Attitude Adjustments: Mastering Coping
By: Ethan Schutz
We left off in Part 5 of our series on corporate culture and attitudes discussing how imperative coping is when we are seeking to adjust attitudes and quit the blame game. But mastering coping doesn’t happen overnight. Nor do we learn to cope in moments of crisis. Instead, we must learn ahead of time so that we know what to do or what to try in those moments. For example, an emergency room doctor or nurse learns the skills of emergency care—putting in IVs, stabilizing, stanching blood flow, etc.—so that they can cope with various emergencies that may appear. Firefighters similarly learn a variety of skills in order to be able to cope with a wide variety of situations.
So How Does Coping Help Us to Form Continuous Positive Attitudes?
When it comes to interpersonal skills, we are not usually trained to cope in general, but only with specific situations—how to give a performance review or how to handle a difficult customer, for example. If we haven’t generalized our capacity to cope and we are in a situation for which we haven’t been trained, we tend to fall back on the coping mechanisms we already have—defensive behavior. These behaviors do not serve to help us cope productively and tend to make things worse because defensive behavior is what we don’t like about each other.
Real change comes when we learn to cope with our underlying fears themselves to the point of mastery—fears of being ignored, being treated as unimportant, feeling embarrassed, feeling not capable or good enough, and of being disliked. This is what leads to a permanent change of attitude. The 100% responsible attitude we aim for in healthy corporate cultures is the result of the self-awareness and self-acceptance work, not the cause. When people feel good about themselves, they usually have this attitude naturally, because most people want to contribute something of value.
“Between stimulus and response there is a space. In that space is our power to choose our response. In our response lies our growth and our freedom.” — Victor Frankel, Man’s Search for Meaning
Interpersonal Skills Development Is Professional Development
Yet, few if any organizations help people do this. Dealing with internal fears seems disconnected from work, like the realm of personal development or therapy, and is often viewed as private. But not dealing with these internal fears and the interpersonal issues that arise because of them is no more than organizational self-deception. The impact of these fears on the results of the workplace can be profound, both negatively and positively. For a CEO, a small internal change in the way that she or he feels can have a huge impact on relationships with their direct reports and thus have a huge impact on results.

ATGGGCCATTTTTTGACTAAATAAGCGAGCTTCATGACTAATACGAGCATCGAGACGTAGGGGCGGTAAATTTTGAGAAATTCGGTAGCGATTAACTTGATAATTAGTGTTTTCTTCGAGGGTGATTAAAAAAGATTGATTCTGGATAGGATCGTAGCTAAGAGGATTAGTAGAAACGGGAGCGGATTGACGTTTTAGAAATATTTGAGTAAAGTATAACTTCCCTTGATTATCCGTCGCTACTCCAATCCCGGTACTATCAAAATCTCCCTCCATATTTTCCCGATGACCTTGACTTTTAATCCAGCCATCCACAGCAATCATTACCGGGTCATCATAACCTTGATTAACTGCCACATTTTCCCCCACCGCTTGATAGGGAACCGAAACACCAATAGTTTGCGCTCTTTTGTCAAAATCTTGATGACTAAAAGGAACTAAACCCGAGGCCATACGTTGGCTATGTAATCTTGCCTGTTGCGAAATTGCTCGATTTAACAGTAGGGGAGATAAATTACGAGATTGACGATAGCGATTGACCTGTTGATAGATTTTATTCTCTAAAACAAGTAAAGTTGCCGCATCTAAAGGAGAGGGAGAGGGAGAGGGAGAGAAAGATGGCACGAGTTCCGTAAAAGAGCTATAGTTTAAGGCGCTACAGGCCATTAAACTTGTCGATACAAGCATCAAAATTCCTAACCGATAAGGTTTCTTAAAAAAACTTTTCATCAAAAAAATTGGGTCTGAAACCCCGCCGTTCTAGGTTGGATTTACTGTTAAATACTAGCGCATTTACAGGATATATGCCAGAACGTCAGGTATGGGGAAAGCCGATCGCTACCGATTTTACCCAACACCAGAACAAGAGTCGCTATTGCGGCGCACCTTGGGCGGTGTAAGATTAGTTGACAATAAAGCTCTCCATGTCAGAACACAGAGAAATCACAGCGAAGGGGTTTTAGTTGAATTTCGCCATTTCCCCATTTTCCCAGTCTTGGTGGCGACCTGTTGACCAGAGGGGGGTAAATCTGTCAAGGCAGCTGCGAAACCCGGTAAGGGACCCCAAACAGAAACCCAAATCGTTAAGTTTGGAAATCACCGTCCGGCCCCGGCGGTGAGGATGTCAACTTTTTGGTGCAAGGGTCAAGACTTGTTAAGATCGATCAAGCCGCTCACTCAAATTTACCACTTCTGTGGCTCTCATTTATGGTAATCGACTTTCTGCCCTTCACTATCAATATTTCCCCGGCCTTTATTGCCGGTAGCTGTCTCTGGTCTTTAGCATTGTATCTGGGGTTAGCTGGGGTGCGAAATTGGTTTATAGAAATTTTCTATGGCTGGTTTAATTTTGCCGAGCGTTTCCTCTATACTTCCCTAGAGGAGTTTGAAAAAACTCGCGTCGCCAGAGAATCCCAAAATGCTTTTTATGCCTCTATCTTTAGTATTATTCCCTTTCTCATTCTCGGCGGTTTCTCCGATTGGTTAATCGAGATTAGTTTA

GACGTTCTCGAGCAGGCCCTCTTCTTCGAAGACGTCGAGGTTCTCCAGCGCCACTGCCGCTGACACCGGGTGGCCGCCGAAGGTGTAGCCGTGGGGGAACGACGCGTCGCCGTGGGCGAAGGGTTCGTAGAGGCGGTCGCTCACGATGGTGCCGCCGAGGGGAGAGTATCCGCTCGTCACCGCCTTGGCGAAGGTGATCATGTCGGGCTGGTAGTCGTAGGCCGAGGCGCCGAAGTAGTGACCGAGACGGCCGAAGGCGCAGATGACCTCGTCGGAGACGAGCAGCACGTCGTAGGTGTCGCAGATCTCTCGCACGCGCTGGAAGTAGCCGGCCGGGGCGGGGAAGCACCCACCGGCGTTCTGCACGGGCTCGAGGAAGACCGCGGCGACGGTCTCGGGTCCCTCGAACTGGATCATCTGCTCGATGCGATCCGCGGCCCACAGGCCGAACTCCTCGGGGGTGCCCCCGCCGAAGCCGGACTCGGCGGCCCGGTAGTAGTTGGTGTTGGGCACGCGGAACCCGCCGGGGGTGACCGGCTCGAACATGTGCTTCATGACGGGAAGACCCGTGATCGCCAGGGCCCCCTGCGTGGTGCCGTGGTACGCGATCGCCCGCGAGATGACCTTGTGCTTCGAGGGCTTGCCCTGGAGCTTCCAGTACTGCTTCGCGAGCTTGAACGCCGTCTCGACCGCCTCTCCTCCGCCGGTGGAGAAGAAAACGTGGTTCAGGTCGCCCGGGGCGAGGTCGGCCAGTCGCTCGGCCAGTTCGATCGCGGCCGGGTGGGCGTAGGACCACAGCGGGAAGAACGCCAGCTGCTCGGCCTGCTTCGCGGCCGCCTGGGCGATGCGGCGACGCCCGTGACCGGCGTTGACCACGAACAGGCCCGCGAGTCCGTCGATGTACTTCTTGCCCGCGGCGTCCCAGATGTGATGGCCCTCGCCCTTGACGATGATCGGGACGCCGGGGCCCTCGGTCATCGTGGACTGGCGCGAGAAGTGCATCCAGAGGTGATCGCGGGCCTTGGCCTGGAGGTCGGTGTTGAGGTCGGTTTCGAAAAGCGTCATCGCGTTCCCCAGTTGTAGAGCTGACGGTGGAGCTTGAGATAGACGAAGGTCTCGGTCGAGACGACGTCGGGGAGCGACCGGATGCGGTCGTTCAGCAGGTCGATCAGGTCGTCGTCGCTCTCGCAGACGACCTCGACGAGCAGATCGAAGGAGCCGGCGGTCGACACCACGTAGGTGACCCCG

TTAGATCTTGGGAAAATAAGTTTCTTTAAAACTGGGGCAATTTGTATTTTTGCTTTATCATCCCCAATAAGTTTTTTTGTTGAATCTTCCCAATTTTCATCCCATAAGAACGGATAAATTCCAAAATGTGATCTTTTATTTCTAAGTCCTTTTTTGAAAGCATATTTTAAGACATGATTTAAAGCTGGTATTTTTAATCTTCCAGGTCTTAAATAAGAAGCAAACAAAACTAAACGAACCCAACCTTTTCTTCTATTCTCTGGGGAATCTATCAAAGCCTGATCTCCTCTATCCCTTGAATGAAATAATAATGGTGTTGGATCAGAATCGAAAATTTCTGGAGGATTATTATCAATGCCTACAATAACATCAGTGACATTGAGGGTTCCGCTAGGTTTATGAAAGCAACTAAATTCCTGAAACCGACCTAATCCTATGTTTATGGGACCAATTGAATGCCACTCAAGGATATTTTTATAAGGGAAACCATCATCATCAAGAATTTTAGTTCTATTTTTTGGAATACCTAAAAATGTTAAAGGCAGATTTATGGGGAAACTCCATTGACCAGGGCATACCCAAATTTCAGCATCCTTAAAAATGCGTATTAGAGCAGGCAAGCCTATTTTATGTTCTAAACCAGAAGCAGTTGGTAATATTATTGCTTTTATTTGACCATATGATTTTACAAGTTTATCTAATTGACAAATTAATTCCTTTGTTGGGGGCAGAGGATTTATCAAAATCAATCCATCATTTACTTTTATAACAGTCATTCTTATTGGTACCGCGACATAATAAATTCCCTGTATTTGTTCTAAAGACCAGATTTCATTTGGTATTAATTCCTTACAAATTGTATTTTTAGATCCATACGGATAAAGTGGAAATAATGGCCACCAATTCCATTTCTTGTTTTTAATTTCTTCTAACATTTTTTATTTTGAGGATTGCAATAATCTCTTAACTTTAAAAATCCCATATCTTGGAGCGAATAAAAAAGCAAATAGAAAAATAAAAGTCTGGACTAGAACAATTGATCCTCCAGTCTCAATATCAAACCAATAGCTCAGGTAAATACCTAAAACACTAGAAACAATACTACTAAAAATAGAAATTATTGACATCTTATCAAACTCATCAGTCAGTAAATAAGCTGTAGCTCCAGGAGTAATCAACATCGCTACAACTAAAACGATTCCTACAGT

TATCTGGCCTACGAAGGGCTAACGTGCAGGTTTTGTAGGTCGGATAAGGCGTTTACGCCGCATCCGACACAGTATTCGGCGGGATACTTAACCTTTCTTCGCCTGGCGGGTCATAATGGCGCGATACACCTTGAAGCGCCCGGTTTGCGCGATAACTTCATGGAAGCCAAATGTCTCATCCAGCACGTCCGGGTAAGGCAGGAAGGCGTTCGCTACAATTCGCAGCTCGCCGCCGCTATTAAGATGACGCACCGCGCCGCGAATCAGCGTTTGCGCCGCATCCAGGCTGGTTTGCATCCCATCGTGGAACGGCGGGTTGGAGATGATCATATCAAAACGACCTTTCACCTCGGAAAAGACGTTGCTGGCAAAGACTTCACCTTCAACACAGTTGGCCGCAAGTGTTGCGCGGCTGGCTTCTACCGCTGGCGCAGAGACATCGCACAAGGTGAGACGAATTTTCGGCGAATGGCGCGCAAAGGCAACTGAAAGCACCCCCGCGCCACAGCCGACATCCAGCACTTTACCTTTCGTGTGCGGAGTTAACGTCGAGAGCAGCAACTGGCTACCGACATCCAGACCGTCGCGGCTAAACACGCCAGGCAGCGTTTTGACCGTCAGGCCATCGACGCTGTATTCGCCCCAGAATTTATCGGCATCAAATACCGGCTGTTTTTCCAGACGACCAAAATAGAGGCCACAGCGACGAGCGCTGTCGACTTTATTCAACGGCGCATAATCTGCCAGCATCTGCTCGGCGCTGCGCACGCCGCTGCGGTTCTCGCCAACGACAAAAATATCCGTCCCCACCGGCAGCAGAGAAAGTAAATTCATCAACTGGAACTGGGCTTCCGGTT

This brings us back to our health care facility. As they drew closer to launch, the team began to focus on remaining non-defensive in order to keep positive attitudes. With that, they actively started to manage their worry of being blamed, shamed, or thought of poorly by others. They began their discussions with staff by explaining their intentions and how they had contributed to the situation so far. They asked for real feedback from them. They admitted their mistakes and explained what they intended to do to improve things. The staff began to open up and say more of what was really going on. They offered opinions. They solved problems and spoke up when things weren’t working well.
But they also spoke up about their dislikes. It looked like the team was backsliding because there seemed to be more complaining again. Tune into our next, and final, installment to find out if the team was able to change attitudes throughout the rest of the organization.
They began to ask themselves if their efforts were actually making the team better. How would they shift the attitudes of the other team members?